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By: Steve Proctor on

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Reflections on Leadership: Creating Community

Reflections & Leadership

Like many other faith based not-for-profit senior care providers, creating a sense of community is a central feature of Presbyterian Senior Living’s mission. Our mission statement references creating “vibrant, compassionate and supportive communities” as the primary way we “promote wholeness of body, mind, and spirit.”

Whenever we open a new building, the dedication program features scripture readings that focus on the creation of a new community.


(I Peter 2:10) “Once you were not a people, but now you are God’s people; once you had not received mercy, but now you have received mercy.” (Ephesians 2:19) “So then you are no longer strangers and aliens, but fellow citizens with the saints and members of the household of God”. 

The words I use to follow these scripture readings reinforce our intentions. “The completion of the building that we are celebrating today is more than shelter from the elements – it is a sacred space, where new relationships will be formed, where neighbors will reach out to help each other in kindness and compassion, and where people will experience peace in their lives.” This is the way we launch every new building in the PSL Family.

People Forming a Cross

This approach reflects a truth that has been known for centuries. Creating a sense of community - a family of faith - was an essential part of the movement that was called the Church. The writer of the book of Hebrews was clear about how important the cultivating supportive relationships was in the life of believers, encouraging new converts to “not abandon our own meetings, as some are in the habit of doing, but encouraging each other” Hebrews 10:25 (New English Translation). Life is a journey that was not intended to be a solo experience.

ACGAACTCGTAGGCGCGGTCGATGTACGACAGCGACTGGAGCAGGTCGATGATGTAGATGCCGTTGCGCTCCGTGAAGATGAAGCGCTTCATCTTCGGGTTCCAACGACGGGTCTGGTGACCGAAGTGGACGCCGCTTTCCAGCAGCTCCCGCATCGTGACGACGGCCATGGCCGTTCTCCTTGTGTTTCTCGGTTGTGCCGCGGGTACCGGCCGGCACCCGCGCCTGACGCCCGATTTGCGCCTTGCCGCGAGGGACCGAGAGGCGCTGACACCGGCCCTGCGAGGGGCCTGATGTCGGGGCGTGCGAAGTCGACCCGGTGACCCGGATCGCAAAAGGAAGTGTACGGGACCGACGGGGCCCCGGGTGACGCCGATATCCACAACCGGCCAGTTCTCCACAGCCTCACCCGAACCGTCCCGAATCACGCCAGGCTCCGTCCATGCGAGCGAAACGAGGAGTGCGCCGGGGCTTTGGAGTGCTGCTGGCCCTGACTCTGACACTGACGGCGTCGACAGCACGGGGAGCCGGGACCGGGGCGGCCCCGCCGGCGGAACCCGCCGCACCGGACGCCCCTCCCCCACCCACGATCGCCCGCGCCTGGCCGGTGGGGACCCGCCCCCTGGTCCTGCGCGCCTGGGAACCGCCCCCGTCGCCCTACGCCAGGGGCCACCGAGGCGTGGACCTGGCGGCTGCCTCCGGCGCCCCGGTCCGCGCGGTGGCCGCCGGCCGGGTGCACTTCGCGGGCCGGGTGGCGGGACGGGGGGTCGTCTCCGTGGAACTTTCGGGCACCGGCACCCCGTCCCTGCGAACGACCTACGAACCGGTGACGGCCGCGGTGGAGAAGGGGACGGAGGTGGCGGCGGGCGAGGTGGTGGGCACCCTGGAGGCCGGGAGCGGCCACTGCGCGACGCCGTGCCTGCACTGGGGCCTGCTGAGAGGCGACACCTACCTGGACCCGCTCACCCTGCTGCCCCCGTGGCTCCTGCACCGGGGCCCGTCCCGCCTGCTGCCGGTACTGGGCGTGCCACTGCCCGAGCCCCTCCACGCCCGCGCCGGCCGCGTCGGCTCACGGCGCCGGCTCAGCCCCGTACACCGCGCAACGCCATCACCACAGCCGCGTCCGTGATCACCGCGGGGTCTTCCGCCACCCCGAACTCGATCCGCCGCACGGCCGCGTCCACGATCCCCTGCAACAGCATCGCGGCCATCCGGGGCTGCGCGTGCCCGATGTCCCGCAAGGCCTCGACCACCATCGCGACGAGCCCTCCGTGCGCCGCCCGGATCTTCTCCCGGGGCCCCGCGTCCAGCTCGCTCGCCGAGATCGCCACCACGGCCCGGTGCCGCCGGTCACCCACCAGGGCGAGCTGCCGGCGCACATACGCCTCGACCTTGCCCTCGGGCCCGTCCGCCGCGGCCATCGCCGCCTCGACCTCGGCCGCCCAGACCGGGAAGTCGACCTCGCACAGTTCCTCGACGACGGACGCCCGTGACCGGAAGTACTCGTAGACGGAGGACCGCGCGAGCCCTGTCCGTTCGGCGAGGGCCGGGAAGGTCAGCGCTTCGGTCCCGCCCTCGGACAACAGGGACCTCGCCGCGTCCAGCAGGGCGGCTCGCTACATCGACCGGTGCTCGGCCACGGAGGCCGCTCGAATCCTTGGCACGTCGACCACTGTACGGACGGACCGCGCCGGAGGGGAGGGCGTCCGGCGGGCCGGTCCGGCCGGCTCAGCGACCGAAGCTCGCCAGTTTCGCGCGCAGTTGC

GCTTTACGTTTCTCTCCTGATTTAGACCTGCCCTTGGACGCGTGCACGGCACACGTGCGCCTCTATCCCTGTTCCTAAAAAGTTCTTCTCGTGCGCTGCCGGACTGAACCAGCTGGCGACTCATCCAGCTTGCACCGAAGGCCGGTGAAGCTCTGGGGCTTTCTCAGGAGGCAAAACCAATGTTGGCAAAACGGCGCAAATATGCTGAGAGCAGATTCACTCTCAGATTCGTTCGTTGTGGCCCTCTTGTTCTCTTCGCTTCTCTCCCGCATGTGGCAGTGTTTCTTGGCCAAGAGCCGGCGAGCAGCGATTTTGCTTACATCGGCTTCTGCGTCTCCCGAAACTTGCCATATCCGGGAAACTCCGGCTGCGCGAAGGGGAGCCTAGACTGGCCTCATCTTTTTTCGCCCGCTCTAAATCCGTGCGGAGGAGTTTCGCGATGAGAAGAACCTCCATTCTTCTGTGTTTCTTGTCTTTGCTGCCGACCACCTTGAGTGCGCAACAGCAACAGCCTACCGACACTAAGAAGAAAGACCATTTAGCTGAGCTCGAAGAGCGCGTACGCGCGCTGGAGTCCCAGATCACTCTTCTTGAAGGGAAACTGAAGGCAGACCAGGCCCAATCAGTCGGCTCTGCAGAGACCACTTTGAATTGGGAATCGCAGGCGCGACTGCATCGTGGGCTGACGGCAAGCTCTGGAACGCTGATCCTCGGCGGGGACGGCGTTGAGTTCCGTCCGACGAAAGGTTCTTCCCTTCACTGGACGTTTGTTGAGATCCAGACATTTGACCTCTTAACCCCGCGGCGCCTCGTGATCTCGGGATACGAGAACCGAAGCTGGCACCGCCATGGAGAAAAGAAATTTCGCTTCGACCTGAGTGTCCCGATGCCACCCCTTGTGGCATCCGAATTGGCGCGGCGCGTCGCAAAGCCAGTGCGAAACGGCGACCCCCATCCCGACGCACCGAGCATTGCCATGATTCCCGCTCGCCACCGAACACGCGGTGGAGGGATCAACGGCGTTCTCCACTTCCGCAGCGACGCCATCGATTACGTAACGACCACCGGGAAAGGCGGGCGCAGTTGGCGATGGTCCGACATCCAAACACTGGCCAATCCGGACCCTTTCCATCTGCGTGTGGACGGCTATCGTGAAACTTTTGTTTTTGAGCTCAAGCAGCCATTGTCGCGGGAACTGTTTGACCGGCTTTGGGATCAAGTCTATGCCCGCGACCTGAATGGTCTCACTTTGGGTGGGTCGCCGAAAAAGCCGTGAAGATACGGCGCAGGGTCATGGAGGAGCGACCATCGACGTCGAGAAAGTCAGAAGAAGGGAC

I recently reread Malcolm Gladwell’s 2008 book – Outliers, The Story of Success. The theme of the book is that there are “people whose achievements fall outside of the normal experience, and the reasons for their success is often found in unexpected places.”

The introductory chapter of the book is called the Roseto Mystery. In the 1960’s, a physician by the name of Stuart Wolf initiated a study of the inhabitants of Roseto, a small town in northeastern Pennsylvania trying to figure out why the individuals in this community were healthier (as measured by death rates for various kinds of illnesses) than any of the other communities they previously studied.

After finding no difference in medical and family histories, diet, and test results of various types they were baffled. What they discovered was that “there was no suicide, no alcoholism, no drug addiction, and very little crime.” They could not even find evidence of peptic ulcers. In Dr. Wolf’s words, “People were dying of old age, that’s it.” It seemed that the town of Roseto was an outlier.